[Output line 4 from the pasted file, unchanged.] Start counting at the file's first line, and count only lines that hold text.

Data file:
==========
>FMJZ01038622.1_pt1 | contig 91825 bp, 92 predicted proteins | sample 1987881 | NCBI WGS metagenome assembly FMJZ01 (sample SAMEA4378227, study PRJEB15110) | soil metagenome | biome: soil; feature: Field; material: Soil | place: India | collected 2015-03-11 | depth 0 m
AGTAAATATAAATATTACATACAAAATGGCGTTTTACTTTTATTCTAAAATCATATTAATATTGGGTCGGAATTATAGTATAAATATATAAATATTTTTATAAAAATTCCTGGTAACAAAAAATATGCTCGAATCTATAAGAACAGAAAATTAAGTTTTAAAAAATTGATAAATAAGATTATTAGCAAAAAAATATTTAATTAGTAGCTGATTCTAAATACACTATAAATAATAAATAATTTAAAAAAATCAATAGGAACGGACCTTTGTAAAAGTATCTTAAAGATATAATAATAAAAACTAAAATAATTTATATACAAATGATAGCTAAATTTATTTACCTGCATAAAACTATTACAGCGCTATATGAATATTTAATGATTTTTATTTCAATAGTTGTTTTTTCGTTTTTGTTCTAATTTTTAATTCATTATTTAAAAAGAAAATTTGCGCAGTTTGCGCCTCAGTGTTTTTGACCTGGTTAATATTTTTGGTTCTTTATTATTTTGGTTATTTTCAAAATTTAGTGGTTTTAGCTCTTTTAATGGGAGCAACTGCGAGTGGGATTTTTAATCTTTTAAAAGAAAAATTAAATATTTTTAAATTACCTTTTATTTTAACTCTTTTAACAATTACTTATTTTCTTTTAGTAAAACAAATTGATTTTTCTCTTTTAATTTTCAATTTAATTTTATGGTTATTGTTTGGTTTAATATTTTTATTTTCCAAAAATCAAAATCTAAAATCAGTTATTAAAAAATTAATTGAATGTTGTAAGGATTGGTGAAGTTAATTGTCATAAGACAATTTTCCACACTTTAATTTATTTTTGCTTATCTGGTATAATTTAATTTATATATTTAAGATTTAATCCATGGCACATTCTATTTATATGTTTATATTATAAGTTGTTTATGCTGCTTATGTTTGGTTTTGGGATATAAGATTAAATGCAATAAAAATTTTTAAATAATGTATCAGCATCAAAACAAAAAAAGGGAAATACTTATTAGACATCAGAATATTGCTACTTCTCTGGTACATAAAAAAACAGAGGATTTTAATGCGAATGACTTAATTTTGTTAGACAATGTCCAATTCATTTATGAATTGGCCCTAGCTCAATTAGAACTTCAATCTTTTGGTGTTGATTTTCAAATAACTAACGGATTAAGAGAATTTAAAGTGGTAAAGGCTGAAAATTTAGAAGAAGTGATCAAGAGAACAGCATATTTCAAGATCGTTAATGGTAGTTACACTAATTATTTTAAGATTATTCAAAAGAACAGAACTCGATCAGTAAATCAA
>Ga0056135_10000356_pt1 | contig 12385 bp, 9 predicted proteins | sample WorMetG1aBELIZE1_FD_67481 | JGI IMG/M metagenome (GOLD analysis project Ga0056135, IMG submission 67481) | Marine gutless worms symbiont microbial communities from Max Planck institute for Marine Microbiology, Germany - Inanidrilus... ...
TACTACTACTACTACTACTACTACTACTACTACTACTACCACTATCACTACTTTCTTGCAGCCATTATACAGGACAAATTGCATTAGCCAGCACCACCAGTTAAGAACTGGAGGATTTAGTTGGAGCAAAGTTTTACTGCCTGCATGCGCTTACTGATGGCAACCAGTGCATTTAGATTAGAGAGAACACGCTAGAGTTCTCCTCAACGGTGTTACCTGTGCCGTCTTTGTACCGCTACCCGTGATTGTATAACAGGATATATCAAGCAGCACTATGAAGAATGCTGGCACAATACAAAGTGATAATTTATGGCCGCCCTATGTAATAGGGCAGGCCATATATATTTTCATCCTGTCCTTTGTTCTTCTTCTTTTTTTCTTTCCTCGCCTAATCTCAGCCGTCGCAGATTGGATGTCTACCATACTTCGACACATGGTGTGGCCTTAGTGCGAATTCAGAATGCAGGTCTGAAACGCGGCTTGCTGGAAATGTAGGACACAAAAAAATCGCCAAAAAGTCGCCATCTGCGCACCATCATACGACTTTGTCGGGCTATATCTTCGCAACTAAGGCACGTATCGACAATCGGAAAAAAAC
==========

TACTACTACTACTACTACTACTACTACTACTACTACTACCACTATCACTACTTTCTTGCAGCCATTATACAGGACAAATTGCATTAGCCAGCACCACCAGTTAAGAACTGGAGGATTTAGTTGGAGCAAAGTTTTACTGCCTGCATGCGCTTACTGATGGCAACCAGTGCATTTAGATTAGAGAGAACACGCTAGAGTTCTCCTCAACGGTGTTACCTGTGCCGTCTTTGTACCGCTACCCGTGATTGTATAACAGGATATATCAAGCAGCACTATGAAGAATGCTGGCACAATACAAAGTGATAATTTATGGCCGCCCTATGTAATAGGGCAGGCCATATATATTTTCATCCTGTCCTTTGTTCTTCTTCTTTTTTTCTTTCCTCGCCTAATCTCAGCCGTCGCAGATTGGATGTCTACCATACTTCGACACATGGTGTGGCCTTAGTGCGAATTCAGAATGCAGGTCTGAAACGCGGCTTGCTGGAAATGTAGGACACAAAAAAATCGCCAAAAAGTCGCCATCTGCGCACCATCATACGACTTTGTCGGGCTATATCTTCGCAACTAAGGCACGTATCGACAATCGGAAAAAAAC